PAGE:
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It looks like ConocoPhillips (NYSE:COP) is about to go ex-dividend in the next 4 days. The ex-dividend date is one business day before the record date, which is the cut-off date for shareholders to be present on the company's books to be eligible for a dividend payment. The ex-dividend date is important as the process of settlement involves two full business days. So if you miss that date, you would not show up on the company's books on the record date. Thus, you can purchase ConocoPhillips' shares before the 27th of October in order to receive the dividend, which the company will pay on the 1st of December.
The company's next dividend payment will be US$0.46 per share, and in the last 12 months, the company paid a total of US$1.72 per share. Looking at the last 12 months of distributions, ConocoPhillips has a trailing yield of approximately 2.5% on its current stock price of $74.59. If you buy this business for its dividend, you should have an idea of whether ConocoPhillips's dividend is reliable and sustainable. So we need to investigate whether ConocoPhillips can afford its dividend, and if the dividend could grow.
Dividends are usually paid out of company profits, so if a company pays out more than it earned then its dividend is usually at greater risk of being cut. ConocoPhillips paid out 111% of profit in the past year, which we think is typically not sustainable unless there are mitigating characteristics such as unusually strong cash flow or a large cash balance. Yet cash flow is typically more important than profit for assessing dividend sustainability, so we should always check if the company generated enough cash to afford its dividend. Fortunately, it paid out only 50% of its free cash flow in the past year.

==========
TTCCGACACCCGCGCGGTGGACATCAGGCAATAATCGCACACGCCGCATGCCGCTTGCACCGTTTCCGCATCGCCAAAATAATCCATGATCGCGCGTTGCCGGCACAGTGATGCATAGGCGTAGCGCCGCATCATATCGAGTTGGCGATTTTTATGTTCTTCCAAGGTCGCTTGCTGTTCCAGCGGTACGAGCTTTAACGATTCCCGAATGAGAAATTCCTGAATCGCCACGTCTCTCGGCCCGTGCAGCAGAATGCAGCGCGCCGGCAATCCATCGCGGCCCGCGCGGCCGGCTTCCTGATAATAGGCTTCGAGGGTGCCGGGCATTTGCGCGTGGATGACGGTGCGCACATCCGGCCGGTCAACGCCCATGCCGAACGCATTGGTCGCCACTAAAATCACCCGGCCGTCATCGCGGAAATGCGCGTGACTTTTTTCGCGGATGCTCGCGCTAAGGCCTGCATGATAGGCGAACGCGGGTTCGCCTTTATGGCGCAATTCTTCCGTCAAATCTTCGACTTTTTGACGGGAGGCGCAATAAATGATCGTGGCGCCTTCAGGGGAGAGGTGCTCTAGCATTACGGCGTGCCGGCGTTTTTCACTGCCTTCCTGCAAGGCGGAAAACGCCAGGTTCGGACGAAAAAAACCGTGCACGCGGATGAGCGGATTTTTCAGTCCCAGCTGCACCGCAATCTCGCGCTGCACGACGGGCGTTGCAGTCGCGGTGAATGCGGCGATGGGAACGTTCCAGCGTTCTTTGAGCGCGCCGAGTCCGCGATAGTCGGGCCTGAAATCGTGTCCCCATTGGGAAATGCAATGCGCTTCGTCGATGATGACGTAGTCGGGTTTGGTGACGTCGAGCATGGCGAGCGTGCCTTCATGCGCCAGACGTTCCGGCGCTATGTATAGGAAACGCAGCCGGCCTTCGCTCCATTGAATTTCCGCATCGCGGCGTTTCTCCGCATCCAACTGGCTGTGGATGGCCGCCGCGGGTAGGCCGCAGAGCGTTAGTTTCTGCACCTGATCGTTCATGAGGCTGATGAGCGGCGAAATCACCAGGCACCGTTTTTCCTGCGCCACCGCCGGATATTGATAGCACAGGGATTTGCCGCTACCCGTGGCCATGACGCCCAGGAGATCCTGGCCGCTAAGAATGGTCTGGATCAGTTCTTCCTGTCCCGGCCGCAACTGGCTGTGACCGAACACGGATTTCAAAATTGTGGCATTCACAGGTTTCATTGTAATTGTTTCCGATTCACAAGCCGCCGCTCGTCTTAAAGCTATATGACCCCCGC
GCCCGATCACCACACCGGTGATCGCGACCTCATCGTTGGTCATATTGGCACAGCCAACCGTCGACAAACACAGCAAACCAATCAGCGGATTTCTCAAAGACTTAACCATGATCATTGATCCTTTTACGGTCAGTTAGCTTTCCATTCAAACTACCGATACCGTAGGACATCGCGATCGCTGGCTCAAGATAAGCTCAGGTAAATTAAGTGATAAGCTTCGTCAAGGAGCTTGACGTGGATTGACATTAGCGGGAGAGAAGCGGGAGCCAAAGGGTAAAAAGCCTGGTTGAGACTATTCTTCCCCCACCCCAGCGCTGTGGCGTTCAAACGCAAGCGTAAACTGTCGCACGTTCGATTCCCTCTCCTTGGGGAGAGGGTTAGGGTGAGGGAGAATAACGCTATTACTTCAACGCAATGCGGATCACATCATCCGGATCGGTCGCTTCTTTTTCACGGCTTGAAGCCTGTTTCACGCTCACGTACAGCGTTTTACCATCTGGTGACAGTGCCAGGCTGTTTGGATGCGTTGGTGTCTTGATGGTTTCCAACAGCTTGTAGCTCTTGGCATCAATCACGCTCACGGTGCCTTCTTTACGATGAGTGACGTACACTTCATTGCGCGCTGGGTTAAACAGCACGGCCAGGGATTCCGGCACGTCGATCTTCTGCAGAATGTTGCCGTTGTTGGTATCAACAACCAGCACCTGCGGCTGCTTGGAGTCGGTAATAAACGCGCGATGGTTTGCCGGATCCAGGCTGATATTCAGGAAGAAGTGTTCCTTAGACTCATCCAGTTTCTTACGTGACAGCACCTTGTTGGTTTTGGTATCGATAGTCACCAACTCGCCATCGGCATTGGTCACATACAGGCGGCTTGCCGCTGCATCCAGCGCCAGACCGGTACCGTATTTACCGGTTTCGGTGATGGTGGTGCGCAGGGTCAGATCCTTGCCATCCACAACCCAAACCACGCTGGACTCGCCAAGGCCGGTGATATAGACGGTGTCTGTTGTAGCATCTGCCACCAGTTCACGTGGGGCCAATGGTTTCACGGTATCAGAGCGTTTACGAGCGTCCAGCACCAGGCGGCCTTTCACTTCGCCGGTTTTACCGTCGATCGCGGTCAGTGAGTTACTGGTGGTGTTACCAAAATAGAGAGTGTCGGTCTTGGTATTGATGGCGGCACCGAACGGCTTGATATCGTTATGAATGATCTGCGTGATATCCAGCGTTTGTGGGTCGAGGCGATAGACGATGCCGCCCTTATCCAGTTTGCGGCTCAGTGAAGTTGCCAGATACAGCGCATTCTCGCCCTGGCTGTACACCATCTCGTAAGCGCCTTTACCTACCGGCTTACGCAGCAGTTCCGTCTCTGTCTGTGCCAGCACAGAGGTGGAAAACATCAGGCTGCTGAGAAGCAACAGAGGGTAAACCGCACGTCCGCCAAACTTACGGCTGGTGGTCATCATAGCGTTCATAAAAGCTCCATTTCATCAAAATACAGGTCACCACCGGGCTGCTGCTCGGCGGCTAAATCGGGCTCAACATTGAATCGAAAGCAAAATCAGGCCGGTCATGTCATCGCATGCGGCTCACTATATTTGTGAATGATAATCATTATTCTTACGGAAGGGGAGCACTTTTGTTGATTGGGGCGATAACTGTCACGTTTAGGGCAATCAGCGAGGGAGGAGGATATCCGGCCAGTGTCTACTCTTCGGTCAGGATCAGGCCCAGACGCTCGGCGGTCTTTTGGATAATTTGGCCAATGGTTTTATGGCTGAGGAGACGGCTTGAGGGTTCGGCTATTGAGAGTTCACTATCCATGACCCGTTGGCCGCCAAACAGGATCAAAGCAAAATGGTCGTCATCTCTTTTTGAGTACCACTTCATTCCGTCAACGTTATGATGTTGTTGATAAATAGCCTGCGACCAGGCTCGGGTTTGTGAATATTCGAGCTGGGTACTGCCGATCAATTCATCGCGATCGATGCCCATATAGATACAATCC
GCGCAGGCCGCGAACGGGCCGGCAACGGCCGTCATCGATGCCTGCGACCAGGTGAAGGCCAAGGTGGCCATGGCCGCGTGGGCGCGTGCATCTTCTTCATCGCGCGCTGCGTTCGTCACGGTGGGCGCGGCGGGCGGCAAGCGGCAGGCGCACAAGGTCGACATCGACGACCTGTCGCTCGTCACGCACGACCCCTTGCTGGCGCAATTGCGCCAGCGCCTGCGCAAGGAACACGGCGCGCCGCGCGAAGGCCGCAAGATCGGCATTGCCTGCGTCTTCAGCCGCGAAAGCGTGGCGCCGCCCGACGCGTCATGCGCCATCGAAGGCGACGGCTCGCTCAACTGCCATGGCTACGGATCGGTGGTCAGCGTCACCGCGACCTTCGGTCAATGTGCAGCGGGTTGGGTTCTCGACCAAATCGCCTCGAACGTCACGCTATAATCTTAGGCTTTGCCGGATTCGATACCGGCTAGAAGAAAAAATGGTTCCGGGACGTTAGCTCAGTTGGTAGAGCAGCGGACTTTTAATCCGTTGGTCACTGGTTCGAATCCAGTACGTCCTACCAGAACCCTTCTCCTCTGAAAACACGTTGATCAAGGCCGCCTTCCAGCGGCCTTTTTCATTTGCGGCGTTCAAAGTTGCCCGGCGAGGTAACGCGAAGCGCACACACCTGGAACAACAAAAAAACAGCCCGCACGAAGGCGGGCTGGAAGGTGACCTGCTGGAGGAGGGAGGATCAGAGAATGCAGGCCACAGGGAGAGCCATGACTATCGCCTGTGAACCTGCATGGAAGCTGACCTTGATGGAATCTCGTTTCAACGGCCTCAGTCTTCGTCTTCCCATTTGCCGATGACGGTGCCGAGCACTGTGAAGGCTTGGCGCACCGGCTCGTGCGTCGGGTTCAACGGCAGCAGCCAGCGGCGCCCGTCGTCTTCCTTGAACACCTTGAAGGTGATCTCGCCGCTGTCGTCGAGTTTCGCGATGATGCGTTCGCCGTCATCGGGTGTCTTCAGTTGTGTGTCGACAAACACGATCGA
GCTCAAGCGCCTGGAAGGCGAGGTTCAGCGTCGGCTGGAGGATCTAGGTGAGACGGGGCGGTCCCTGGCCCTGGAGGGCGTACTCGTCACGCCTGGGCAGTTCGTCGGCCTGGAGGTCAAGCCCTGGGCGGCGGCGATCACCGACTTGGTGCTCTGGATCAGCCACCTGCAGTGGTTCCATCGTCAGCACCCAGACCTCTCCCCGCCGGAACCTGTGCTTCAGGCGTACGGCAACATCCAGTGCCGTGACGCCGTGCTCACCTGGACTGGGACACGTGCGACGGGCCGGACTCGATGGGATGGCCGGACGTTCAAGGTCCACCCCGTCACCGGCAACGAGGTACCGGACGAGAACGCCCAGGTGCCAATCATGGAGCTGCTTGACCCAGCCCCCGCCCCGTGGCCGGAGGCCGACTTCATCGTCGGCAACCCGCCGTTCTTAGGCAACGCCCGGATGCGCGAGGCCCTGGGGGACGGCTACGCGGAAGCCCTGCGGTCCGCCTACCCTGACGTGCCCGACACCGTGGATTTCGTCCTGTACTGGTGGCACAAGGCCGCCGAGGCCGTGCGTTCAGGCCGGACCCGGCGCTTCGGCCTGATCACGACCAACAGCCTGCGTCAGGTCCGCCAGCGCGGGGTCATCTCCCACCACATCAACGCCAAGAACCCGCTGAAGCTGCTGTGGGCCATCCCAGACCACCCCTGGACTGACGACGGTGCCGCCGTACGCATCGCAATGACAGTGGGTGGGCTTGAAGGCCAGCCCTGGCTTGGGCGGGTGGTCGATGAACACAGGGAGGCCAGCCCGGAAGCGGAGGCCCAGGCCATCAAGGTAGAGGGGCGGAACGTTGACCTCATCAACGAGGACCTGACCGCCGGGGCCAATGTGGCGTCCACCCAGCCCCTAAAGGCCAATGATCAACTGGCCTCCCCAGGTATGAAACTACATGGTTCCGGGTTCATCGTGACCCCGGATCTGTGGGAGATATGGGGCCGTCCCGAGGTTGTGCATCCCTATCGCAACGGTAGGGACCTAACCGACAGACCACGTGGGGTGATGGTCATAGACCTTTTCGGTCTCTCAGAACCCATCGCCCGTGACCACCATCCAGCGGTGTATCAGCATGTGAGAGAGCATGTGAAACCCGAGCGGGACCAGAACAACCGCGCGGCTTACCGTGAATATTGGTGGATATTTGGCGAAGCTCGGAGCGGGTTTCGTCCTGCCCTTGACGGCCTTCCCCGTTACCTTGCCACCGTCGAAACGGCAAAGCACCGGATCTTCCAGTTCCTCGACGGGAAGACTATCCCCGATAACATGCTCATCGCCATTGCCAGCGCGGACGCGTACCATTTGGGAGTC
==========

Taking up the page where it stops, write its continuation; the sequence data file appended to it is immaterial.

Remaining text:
It's good to see that while ConocoPhillips's dividends were not covered by profits, at least they are affordable from a cash perspective. If executives were to continue paying more in dividends than the company reported in profits, we'd view this as a warning sign. Extraordinarily few companies are capable of persistently paying a dividend that is greater than their profits.
Have Earnings And Dividends Been Growing?
Companies with consistently growing earnings per share generally make the best dividend stocks, as they usually find it easier to grow dividends per share. If earnings decline and the company is forced to cut its dividend, investors could watch the value of their investment go up in smoke. It's encouraging to see ConocoPhillips has grown its earnings rapidly, up 36% a year for the past five years.
Many investors will assess a company's dividend performance by evaluating how much the dividend payments have changed over time. ConocoPhillips's dividend payments per share have declined at 3.5% per year on average over the past 10 years, which is uninspiring. ConocoPhillips is a rare case where dividends have been decreasing at the same time as earnings per share have been improving. It's unusual to see, and could point to unstable conditions in the core business, or more rarely an intensified focus on reinvesting profits.
Should investors buy ConocoPhillips for the upcoming dividend? It's good to see earnings per share growing and low cashflow payout ratio, although we're uncomfortable with ConocoPhillips's paying out such a high percentage of its profit. In summary, it's hard to get excited about ConocoPhillips from a dividend perspective.
In light of that, while ConocoPhillips has an appealing dividend, it's worth knowing the risks involved with this stock. In terms of investment risks, we've identified 6 warning signs with ConocoPhillips and understanding them should be part of your investment process.
If you're in the market for dividend stocks, we recommend checking our list of top dividend stocks with a greater than 2% yield and an upcoming dividend.
This article by Simply Wall St is general in nature. We provide commentary based on historical data and analyst forecasts only using an unbiased methodology and our articles are not intended to be financial advice. It does not constitute a recommendation to buy or sell any stock, and does not take account of your objectives, or your financial situation. We aim to bring you long-term focused analysis driven by fundamental data. Note that our analysis may not factor in the latest price-sensitive company announcements or qualitative material. Simply Wall St has no position in any stocks mentioned.
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